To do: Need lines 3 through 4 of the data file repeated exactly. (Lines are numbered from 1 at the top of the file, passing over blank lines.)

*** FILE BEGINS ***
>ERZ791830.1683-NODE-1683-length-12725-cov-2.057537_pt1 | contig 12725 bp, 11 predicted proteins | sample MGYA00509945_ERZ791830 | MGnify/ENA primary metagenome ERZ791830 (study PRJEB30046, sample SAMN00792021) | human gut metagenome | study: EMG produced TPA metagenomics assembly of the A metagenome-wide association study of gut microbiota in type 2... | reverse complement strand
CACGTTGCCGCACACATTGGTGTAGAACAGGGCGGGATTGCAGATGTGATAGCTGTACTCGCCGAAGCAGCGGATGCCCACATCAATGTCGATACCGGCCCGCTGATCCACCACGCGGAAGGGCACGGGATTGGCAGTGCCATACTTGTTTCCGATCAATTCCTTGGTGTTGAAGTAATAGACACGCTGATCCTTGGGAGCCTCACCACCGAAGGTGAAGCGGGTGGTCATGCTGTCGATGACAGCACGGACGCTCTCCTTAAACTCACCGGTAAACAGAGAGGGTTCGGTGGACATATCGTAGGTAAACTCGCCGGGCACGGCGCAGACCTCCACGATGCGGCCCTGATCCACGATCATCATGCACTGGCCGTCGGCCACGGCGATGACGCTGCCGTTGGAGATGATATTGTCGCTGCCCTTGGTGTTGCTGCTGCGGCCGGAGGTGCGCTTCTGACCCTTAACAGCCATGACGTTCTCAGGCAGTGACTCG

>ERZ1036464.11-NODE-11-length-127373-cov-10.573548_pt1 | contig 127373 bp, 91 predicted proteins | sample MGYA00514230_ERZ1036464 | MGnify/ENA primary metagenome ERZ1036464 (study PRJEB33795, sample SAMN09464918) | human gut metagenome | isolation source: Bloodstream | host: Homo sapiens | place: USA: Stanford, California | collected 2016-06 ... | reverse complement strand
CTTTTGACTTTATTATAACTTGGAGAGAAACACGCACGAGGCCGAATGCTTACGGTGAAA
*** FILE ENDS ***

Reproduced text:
>ERZ1036464.11-NODE-11-length-127373-cov-10.573548_pt1 | contig 127373 bp, 91 predicted proteins | sample MGYA00514230_ERZ1036464 | MGnify/ENA primary metagenome ERZ1036464 (study PRJEB33795, sample SAMN09464918) | human gut metagenome | isolation source: Bloodstream | host: Homo sapiens | place: USA: Stanford, California | collected 2016-06 ... | reverse complement strand
CTTTTGACTTTATTATAACTTGGAGAGAAACACGCACGAGGCCGAATGCTTACGGTGAAA